Crystal Boson, PhD

academicexpat.com

“Get Out” Syllabus

The “Get Out” Syllabus focuses intently on the conversations surrounding White violence, the consumption of Black Bodies, and the erasure of Black Women that the movie elicits. The syllabus is divided into two parts; the first  closely examines the historical and cultural violences that made the movie possible. The second section examines the absences and erasures that make sections of the film explicitly more horrifying. My “Get Out” syllabus is in no way meant to be exhaustive or complete. Rather, it is an entry to point to key conversations that must be continued after the movie falls from theatres and our current popular culture attention span.

Part One: This Shit Ain’t New.  

        This section of the syllabus examines both the intimate history of racial violences initiated and perpetuated by white women, cultural and racial cannibalism, and the sexual objectification of Black bodies. Each book in this section focuses on a specific incident in the film, and attempts to address multiple questions.

“White Women Racism?” These books explore the explicit connections between White Women, overt and covert racism, sexuality, desire and disgust.

Texts:

  • Women of the Klan: Racism and Gender in the 1920s -  Kathleen M. Blee
  • Gender and Jim Crow: Women and the Politics of White Supremacy in North Carolina, 1896-1920 - Glenda Elizabeth Gilmore
  • Big Black Penis: Misadventures in Race and Masculinity - Shawn Taylor

“What do we really feel?” Chris gets to exhibit the wide range of human emotion that is traditionally denied Black men in film, including vulnerability, horror, sorrow, and depression. There is a significant show of Black empathy that is not shockingly absent from any of the white characters. What is lacking, in many points, is a physical response to pain. What does it mean to focus on the emotional while negating the physical?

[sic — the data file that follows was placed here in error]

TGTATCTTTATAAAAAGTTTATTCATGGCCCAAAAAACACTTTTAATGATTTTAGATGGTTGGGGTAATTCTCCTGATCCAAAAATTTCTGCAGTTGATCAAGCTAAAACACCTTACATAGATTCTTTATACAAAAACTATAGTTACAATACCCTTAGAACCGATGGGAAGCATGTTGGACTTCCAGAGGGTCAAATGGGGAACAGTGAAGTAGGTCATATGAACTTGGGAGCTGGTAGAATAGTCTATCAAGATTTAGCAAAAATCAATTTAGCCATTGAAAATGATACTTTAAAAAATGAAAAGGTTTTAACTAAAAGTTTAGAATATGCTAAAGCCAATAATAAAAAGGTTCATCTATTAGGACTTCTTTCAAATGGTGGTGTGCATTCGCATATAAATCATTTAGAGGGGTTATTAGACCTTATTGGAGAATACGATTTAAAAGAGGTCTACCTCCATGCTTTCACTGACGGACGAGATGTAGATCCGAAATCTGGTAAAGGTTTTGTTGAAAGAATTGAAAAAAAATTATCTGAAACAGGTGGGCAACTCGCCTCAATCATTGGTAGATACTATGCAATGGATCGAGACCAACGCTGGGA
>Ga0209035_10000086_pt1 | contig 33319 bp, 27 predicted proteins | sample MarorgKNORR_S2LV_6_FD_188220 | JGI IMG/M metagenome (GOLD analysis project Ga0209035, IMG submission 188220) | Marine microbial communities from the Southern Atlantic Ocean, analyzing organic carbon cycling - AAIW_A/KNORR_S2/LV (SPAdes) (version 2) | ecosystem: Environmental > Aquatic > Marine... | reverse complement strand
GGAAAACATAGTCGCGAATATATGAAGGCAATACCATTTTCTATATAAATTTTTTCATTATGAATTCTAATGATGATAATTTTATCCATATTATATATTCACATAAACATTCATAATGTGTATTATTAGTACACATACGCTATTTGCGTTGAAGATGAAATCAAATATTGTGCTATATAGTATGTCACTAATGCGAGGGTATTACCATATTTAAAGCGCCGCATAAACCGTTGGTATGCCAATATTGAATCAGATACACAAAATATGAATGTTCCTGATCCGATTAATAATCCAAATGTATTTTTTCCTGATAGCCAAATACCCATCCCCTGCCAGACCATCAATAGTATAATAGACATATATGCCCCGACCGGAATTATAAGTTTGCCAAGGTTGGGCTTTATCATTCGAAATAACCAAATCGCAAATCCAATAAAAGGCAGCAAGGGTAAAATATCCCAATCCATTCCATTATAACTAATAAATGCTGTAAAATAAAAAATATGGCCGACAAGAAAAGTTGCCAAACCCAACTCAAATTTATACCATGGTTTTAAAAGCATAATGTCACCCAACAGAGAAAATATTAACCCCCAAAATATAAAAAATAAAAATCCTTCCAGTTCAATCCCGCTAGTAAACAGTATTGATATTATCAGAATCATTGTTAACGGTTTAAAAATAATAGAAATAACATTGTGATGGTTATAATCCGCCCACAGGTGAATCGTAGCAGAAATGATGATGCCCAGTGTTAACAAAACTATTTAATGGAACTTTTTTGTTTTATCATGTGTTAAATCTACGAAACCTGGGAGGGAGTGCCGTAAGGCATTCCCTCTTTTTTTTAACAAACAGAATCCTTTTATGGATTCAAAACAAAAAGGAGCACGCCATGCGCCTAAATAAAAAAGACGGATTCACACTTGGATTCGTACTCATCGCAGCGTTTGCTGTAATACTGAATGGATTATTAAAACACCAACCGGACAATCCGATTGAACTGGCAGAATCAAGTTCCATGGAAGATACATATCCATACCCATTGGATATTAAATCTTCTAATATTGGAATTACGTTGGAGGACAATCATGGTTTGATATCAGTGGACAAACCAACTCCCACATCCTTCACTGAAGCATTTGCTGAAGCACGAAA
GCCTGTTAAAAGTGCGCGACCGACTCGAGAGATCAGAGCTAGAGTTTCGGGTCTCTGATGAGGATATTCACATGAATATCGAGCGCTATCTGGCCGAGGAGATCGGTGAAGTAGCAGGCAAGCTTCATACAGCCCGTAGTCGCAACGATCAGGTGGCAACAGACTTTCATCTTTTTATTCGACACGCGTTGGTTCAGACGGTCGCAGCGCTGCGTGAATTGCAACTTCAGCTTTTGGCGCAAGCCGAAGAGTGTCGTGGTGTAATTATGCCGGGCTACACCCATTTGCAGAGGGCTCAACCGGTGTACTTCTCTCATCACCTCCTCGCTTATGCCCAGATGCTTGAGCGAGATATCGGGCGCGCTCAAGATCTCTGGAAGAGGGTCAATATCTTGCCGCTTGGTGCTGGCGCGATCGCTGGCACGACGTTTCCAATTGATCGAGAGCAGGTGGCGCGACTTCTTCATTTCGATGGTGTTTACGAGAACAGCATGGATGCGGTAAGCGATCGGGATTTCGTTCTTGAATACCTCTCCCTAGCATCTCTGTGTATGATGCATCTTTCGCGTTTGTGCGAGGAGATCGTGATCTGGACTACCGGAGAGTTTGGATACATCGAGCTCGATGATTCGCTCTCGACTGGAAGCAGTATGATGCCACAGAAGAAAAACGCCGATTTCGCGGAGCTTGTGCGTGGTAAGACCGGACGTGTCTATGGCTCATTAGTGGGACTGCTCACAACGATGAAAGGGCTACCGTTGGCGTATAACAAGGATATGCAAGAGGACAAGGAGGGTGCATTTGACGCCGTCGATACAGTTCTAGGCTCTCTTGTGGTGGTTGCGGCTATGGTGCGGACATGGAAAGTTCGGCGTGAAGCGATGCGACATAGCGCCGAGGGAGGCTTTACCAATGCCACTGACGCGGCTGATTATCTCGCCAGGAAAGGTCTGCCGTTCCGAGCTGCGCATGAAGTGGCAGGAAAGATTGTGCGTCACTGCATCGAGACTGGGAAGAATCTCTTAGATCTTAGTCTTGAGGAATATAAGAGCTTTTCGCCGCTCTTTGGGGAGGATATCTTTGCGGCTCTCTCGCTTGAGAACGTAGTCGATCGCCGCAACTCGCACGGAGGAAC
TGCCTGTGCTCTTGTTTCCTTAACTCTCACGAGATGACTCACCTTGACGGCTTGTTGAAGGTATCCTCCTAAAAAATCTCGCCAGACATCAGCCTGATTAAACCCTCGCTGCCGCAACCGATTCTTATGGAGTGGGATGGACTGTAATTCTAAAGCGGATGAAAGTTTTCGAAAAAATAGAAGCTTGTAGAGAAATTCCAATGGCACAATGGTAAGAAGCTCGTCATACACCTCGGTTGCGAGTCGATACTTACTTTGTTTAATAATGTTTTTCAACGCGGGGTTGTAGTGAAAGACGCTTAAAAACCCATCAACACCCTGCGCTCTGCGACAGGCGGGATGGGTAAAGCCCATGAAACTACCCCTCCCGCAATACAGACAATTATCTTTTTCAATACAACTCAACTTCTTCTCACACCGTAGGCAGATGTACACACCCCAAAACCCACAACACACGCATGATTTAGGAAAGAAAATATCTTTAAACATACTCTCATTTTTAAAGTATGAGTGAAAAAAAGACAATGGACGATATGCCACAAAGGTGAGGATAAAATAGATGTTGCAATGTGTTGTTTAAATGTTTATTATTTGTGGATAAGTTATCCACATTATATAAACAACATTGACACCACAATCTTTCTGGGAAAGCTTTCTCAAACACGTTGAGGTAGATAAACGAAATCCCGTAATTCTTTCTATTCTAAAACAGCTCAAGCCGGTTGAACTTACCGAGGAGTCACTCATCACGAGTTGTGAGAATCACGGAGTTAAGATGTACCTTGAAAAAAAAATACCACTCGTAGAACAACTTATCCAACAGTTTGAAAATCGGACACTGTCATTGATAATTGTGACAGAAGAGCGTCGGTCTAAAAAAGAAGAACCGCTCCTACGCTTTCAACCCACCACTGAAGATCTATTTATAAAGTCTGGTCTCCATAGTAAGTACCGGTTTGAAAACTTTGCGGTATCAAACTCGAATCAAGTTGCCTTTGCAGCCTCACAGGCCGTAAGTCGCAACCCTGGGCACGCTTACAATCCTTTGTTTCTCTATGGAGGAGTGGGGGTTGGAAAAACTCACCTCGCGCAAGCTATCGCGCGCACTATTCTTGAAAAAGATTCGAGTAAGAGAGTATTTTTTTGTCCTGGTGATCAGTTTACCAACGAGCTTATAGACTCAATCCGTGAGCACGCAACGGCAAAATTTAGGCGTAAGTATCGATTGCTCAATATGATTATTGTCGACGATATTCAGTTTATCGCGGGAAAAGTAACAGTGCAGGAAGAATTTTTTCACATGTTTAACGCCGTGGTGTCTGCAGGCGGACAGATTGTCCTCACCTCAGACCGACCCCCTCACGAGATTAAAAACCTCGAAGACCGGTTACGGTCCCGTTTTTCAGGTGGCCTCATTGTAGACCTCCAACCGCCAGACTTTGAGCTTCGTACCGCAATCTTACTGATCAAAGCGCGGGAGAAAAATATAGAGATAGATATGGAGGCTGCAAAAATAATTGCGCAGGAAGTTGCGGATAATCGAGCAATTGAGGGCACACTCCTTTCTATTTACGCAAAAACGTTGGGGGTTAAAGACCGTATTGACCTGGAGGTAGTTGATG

Texts:

- Black Pain: It Just Looks Like We’re Not Hurting. - Terrie M. Williams.

“Do White Folk Really Do That?” “Yes.”  These few texts explore and elaborate on the long and brutal history of white medical experimentation on and consumption of Black bodies.

Texts:

  • Medical Apartheid: The Dark History of Medical Experimentation on Black Americans from Colonial Times to the Present - Harriet A. Washington
  • Acres of Skin: Human Experiments at Holmesburg Prison - Allen M Hornblum
  • The Delectable Negro: Human Consumption and Homoeroticism within US Slave Culture - Vincent Woodard

Part Two: But I Got Questions

        This section of the reading explores the erasures and omissions that must be examined in the film. The most glaring of which is the unquestioned dehumanization and erasure of Black women in the film. While there was graphic exposition of the violence and disregard of Black Women’s pain by the detailing of Chris’s Mother’s death, and the visual death of Georgina, the camera pans away from violence against Missy. Not to mention the ending with Rose and the implications of “mercy” vs “savagery”. Why were Black women dehumanized and erased? What is the context surrounding Black resistance and violence in this film?

“Seriously, You’re Gonna Do Black Women Like That, Again?” This book interrogates the representations of Black women in the film as crazy and controlled, absent, or apathetic.

  • The Suffering Will Not Be Televised: African American Women and Sentimental Political Storytelling - Rebecca Wanzo

“Let’s Talk About that Ending” I’m not gonna give spoilers, but that ending……

Texts:

  • The Deacons for Defense: Armed Resistance and the Civil Rights Movement - Lance Hill
  • This Nonviolent Stuff’ll Get You Killed: How Guns Made the Civil Rights Movement Possible - Charles E. Cobb Jr

“SMH White Folks” These texts serve as general companion pieces for the movie in its entirety and the white response to it and the 100% Rotten Tomatoes ranking.

  • White Rage: The Unspoken Truth of Our Racial Divide- Carol Anderson
  • I Am Not Your Negro: A Companion Edition to the Documentary Film Directed by Raoul Peck
  • In The Wake: On Blackness and Being - Christina Sharpe

I will be reading these, and making a video discussion blog. A schedule and more information will be posted on my blog, Academic Expat (academicexpat.com).